The Galapagos Islands – off the coast of Ecuador – are known for many iconic shark species, such as the Scalloped Hammerhead and Whale Shark, but the region hosts more than 30 shark species. The Galapagos is perceived to be a pristine sanctuary for marine species. However, hardly anything is known about these marine top-predators and many of the species are still illegally caught in long-line fisheries; proving the importance of gathering baseline information, using field observations and genetics, to improve the local conservation management.
I was lucky to visit Galapagos after attending the “Sharks International” conference in Brazil, where I presented my preliminary results on sex-determination systems in sharks. During my stay on San Cristobal Island, I had the chance to aid on the field trips of two different projects.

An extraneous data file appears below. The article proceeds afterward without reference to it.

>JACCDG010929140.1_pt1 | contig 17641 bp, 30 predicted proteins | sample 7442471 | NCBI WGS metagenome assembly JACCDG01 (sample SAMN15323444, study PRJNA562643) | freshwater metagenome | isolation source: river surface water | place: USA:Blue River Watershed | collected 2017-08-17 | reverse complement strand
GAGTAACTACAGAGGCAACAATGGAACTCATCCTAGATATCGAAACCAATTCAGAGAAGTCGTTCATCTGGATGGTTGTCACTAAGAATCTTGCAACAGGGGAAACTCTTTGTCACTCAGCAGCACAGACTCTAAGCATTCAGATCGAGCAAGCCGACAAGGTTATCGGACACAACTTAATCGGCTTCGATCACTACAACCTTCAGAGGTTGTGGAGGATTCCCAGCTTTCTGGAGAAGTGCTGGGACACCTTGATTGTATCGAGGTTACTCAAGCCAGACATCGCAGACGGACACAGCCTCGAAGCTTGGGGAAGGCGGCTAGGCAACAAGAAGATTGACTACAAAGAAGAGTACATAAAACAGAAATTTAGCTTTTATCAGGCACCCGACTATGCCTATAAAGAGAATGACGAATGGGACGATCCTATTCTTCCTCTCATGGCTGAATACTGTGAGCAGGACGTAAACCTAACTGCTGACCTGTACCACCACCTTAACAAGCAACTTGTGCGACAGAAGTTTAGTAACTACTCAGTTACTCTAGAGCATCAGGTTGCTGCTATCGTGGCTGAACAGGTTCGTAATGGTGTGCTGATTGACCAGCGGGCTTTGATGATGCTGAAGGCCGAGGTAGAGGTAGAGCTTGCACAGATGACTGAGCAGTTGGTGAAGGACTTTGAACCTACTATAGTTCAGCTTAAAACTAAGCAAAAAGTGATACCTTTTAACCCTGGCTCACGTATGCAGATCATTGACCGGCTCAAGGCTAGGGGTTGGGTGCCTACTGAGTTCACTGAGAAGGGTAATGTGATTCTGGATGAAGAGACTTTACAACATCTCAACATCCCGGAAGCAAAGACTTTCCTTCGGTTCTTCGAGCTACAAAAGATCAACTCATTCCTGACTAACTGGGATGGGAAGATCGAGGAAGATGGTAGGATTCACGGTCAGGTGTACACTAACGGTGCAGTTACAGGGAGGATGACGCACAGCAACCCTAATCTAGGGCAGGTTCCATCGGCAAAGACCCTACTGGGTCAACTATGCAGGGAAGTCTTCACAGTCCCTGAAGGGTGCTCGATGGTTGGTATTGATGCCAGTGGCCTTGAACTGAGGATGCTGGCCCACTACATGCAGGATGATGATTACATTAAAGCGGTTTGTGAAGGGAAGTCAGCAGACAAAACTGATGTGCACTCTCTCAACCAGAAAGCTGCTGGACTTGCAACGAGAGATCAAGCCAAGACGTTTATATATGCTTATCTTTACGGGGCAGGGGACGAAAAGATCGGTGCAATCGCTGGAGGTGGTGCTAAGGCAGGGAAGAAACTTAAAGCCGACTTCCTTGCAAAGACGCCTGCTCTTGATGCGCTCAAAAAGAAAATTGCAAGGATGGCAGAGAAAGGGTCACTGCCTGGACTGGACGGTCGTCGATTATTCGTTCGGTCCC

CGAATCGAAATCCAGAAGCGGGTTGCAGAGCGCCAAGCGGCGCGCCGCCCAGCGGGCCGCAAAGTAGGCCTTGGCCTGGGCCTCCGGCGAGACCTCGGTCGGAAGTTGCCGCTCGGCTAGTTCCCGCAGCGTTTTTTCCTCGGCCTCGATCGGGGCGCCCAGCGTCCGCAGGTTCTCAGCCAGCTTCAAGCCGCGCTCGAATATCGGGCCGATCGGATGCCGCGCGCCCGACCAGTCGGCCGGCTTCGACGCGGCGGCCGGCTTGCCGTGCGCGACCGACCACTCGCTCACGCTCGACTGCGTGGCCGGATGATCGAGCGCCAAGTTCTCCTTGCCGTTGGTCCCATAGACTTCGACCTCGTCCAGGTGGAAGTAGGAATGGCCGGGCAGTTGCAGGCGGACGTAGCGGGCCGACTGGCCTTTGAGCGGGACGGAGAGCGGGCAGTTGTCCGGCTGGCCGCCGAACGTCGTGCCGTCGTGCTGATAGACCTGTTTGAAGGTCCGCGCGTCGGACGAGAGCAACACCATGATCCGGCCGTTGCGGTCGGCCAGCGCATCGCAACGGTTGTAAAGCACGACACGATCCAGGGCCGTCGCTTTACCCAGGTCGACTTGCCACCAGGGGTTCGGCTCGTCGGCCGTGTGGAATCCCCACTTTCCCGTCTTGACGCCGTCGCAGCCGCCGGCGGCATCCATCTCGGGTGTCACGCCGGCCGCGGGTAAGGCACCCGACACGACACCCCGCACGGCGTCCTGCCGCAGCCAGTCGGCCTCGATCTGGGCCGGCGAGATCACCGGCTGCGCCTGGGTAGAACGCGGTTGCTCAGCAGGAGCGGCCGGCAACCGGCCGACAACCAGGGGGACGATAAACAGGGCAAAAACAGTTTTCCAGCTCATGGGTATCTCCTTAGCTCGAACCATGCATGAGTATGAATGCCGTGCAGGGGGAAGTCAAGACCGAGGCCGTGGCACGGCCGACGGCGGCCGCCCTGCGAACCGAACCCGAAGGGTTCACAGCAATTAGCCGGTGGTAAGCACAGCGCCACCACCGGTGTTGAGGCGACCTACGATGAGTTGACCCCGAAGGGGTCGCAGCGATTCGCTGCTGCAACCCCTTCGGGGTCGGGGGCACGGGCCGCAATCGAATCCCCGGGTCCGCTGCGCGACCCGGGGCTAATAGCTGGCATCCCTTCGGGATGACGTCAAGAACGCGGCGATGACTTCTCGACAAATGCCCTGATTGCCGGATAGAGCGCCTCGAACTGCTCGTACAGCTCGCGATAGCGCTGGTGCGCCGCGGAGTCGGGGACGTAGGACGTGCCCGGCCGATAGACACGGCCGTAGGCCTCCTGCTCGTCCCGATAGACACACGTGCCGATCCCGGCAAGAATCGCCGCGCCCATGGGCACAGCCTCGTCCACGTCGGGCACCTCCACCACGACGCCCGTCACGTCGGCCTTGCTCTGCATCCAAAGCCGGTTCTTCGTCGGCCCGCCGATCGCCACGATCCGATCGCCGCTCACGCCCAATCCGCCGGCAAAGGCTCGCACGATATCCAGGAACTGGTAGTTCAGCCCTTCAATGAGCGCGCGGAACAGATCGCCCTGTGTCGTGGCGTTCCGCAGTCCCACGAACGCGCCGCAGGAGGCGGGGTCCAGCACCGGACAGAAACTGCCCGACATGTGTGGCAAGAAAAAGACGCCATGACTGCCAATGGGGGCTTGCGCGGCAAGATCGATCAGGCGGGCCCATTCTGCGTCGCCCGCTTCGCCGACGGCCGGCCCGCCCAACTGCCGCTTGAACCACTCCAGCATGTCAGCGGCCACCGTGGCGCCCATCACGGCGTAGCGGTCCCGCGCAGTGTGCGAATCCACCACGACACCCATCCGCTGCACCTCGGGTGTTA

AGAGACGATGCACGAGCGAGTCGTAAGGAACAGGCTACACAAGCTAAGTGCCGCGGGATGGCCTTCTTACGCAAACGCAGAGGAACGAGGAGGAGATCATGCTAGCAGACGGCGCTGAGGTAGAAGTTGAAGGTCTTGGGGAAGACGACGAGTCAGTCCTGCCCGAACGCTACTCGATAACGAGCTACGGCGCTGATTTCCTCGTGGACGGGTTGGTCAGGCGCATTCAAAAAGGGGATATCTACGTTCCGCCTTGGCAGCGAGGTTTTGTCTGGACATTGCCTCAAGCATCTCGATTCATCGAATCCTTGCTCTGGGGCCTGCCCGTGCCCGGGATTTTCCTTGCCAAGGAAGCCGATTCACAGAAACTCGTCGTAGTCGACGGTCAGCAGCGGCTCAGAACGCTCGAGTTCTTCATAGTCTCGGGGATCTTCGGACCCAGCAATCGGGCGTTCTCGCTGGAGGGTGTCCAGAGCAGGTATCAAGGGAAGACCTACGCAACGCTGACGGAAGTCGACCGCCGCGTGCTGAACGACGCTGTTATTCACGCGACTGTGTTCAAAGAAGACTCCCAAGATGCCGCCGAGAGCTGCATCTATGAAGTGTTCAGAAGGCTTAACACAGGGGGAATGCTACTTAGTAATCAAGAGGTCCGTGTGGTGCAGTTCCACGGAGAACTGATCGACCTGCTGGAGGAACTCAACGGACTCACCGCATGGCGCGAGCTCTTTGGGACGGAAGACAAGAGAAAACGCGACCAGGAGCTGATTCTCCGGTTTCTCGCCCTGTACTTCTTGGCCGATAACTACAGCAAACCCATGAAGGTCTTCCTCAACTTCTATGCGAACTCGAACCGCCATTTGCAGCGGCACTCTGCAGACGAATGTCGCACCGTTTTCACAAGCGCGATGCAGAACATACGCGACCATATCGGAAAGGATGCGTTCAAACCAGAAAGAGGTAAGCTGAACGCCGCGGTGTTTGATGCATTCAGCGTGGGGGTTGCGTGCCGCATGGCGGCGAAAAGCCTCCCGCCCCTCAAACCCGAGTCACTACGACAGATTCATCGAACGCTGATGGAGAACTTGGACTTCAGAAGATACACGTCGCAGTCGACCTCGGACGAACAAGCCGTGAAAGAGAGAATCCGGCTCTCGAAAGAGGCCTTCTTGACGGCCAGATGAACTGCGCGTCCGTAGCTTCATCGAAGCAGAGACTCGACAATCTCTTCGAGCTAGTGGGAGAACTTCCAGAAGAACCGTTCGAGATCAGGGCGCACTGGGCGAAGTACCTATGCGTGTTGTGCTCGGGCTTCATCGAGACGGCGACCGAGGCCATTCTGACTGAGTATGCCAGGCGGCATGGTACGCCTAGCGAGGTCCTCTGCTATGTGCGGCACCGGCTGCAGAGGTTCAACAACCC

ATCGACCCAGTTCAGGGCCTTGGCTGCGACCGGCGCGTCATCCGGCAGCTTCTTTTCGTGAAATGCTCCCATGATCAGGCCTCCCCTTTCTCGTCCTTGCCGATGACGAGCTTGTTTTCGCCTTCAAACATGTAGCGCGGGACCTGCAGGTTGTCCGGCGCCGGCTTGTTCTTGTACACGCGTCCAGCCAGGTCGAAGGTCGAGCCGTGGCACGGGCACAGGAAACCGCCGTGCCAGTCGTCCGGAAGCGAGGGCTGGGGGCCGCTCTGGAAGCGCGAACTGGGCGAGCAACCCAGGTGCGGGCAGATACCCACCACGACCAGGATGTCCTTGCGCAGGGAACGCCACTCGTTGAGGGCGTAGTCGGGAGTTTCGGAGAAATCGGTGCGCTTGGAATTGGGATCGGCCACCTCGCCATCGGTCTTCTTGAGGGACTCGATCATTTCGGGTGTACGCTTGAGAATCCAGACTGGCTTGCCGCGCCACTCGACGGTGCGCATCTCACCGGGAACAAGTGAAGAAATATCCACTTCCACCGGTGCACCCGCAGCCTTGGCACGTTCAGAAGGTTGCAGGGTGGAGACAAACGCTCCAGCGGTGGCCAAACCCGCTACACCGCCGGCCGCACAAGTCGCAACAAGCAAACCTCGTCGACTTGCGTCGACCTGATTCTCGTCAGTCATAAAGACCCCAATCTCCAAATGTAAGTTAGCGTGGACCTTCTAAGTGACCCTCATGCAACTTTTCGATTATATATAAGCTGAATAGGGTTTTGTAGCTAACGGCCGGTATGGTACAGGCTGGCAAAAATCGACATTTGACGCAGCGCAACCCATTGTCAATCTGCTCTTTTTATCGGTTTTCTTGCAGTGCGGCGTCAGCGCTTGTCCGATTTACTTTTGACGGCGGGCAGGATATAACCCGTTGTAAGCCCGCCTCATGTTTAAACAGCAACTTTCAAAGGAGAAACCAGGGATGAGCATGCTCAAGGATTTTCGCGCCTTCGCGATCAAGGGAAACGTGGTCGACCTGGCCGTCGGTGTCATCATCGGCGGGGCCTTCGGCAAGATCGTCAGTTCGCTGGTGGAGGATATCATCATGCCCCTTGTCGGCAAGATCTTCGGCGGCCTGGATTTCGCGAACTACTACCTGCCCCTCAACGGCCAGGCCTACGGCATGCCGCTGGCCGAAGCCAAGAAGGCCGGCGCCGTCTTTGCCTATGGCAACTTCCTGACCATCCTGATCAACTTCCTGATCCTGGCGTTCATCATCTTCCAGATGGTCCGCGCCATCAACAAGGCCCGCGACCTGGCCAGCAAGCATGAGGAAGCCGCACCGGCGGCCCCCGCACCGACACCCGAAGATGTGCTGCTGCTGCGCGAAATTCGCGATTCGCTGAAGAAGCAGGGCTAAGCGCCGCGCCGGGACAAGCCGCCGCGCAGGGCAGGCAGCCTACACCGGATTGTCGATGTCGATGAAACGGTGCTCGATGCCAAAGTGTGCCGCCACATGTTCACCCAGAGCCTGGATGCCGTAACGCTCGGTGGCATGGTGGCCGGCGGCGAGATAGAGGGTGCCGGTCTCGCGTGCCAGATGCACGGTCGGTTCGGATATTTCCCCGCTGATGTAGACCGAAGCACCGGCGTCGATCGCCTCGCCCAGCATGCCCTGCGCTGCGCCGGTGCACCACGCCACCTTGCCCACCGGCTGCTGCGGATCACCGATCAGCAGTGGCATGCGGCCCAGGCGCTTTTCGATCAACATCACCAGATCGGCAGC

The first project aims to enhance the baseline knowledge of the Blacktip Shark (Carcharhinus limbatus) in Galapagos. This project investigates several population characteristics and movement of juvenile sharks. The second project seeks to develop new genetic tools to monitor the shark catches for illegal fin trade. More specifically, they plan to design and validate genetic provenance markers that can identify the origin of a tissue (or fin) sample from Galapagos Sharks (C. galapagensis). Our trip aimed to catch new individuals to test the provenance markers.
Finally, I saw many iconic animals and I was lucky enough to see both Hammerhead and Galapagos sharks while diving (see pictures).